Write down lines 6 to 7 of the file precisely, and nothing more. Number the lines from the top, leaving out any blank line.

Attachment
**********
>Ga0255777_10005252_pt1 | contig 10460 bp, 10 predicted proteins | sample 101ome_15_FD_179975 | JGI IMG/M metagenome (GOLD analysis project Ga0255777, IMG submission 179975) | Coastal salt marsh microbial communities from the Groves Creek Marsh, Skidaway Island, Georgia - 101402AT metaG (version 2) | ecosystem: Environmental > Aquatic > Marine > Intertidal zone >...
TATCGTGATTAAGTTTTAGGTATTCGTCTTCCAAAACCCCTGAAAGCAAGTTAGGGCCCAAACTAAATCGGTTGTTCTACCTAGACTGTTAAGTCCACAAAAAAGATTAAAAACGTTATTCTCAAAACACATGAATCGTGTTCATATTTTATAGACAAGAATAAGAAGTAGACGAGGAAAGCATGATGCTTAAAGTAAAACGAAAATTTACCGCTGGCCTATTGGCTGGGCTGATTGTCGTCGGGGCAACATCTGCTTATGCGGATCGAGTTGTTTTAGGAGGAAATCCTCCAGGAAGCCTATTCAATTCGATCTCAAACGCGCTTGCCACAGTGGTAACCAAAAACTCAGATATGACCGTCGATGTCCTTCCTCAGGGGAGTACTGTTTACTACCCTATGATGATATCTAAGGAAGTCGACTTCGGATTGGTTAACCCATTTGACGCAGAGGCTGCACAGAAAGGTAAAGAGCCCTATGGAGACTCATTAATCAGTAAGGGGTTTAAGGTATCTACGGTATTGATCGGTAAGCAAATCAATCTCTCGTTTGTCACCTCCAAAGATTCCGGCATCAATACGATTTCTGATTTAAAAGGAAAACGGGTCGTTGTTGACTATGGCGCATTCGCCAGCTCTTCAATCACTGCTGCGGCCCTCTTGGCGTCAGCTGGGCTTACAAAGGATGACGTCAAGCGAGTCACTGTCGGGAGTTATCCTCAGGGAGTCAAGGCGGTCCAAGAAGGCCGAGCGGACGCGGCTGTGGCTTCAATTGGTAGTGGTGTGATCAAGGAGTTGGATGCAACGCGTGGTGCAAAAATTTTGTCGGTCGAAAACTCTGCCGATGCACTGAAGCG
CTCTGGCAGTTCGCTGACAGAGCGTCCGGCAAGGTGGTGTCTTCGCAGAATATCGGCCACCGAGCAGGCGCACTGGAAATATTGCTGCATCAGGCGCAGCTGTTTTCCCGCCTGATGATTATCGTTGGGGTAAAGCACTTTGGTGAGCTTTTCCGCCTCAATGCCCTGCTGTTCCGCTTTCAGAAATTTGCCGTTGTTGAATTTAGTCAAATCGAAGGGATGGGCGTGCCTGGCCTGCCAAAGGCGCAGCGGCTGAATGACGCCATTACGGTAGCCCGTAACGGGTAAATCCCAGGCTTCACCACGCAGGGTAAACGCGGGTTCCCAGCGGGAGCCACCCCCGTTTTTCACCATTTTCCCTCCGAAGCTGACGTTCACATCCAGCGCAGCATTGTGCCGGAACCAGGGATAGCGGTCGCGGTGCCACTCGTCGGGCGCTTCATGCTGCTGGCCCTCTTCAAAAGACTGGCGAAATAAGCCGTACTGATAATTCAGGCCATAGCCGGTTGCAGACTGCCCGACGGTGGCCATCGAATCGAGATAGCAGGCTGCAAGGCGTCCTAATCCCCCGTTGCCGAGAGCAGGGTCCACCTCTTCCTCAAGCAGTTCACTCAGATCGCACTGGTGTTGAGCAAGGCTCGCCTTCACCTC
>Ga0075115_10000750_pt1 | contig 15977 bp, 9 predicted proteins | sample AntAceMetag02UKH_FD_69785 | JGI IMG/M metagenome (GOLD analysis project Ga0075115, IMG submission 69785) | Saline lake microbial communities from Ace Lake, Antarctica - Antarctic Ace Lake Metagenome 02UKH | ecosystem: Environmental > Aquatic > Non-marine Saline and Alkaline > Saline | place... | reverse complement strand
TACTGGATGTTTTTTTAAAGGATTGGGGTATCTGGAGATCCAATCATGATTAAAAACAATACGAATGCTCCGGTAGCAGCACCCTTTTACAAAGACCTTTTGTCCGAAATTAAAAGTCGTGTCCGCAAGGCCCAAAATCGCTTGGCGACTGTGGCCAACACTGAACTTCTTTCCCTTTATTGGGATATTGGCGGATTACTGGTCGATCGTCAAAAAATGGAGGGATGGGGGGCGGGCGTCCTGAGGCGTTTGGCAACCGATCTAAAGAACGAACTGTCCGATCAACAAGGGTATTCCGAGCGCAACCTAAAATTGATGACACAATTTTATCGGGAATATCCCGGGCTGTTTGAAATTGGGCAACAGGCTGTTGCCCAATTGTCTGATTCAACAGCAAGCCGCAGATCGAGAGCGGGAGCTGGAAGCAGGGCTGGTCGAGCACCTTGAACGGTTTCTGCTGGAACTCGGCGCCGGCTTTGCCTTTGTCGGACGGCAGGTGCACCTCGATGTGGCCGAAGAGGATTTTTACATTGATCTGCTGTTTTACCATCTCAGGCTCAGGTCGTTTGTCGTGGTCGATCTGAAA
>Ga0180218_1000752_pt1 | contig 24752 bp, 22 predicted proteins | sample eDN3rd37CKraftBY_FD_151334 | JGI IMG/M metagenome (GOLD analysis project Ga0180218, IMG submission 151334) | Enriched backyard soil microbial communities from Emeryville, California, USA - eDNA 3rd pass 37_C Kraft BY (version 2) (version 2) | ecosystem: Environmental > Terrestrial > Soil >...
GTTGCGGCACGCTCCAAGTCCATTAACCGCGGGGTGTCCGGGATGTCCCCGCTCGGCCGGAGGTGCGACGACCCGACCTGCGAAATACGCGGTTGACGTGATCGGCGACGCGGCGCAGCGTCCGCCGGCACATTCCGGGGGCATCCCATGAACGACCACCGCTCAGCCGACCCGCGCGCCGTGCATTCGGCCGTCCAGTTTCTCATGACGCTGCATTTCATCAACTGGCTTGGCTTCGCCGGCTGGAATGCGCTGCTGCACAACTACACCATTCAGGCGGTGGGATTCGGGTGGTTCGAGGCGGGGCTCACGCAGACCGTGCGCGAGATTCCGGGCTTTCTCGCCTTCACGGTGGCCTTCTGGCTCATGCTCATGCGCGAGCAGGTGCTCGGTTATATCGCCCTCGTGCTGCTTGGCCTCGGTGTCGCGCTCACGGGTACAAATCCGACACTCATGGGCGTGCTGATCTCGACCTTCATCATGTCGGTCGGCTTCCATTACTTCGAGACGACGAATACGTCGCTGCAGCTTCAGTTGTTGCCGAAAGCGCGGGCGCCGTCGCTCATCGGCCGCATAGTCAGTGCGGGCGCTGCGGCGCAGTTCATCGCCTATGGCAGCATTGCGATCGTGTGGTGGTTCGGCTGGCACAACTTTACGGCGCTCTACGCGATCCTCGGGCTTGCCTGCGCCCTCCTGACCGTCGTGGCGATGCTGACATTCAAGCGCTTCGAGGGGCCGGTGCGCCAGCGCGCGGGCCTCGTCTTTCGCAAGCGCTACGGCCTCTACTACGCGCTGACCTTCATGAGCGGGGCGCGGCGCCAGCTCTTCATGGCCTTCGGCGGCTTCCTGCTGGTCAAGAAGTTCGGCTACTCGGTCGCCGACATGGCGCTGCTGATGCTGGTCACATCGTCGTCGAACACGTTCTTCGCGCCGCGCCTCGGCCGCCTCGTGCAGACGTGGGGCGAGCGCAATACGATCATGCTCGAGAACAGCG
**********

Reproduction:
>Ga0180218_1000752_pt1 | contig 24752 bp, 22 predicted proteins | sample eDN3rd37CKraftBY_FD_151334 | JGI IMG/M metagenome (GOLD analysis project Ga0180218, IMG submission 151334) | Enriched backyard soil microbial communities from Emeryville, California, USA - eDNA 3rd pass 37_C Kraft BY (version 2) (version 2) | ecosystem: Environmental > Terrestrial > Soil >...
GTTGCGGCACGCTCCAAGTCCATTAACCGCGGGGTGTCCGGGATGTCCCCGCTCGGCCGGAGGTGCGACGACCCGACCTGCGAAATACGCGGTTGACGTGATCGGCGACGCGGCGCAGCGTCCGCCGGCACATTCCGGGGGCATCCCATGAACGACCACCGCTCAGCCGACCCGCGCGCCGTGCATTCGGCCGTCCAGTTTCTCATGACGCTGCATTTCATCAACTGGCTTGGCTTCGCCGGCTGGAATGCGCTGCTGCACAACTACACCATTCAGGCGGTGGGATTCGGGTGGTTCGAGGCGGGGCTCACGCAGACCGTGCGCGAGATTCCGGGCTTTCTCGCCTTCACGGTGGCCTTCTGGCTCATGCTCATGCGCGAGCAGGTGCTCGGTTATATCGCCCTCGTGCTGCTTGGCCTCGGTGTCGCGCTCACGGGTACAAATCCGACACTCATGGGCGTGCTGATCTCGACCTTCATCATGTCGGTCGGCTTCCATTACTTCGAGACGACGAATACGTCGCTGCAGCTTCAGTTGTTGCCGAAAGCGCGGGCGCCGTCGCTCATCGGCCGCATAGTCAGTGCGGGCGCTGCGGCGCAGTTCATCGCCTATGGCAGCATTGCGATCGTGTGGTGGTTCGGCTGGCACAACTTTACGGCGCTCTACGCGATCCTCGGGCTTGCCTGCGCCCTCCTGACCGTCGTGGCGATGCTGACATTCAAGCGCTTCGAGGGGCCGGTGCGCCAGCGCGCGGGCCTCGTCTTTCGCAAGCGCTACGGCCTCTACTACGCGCTGACCTTCATGAGCGGGGCGCGGCGCCAGCTCTTCATGGCCTTCGGCGGCTTCCTGCTGGTCAAGAAGTTCGGCTACTCGGTCGCCGACATGGCGCTGCTGATGCTGGTCACATCGTCGTCGAACACGTTCTTCGCGCCGCGCCTCGGCCGCCTCGTGCAGACGTGGGGCGAGCGCAATACGATCATGCTCGAGAACAGCG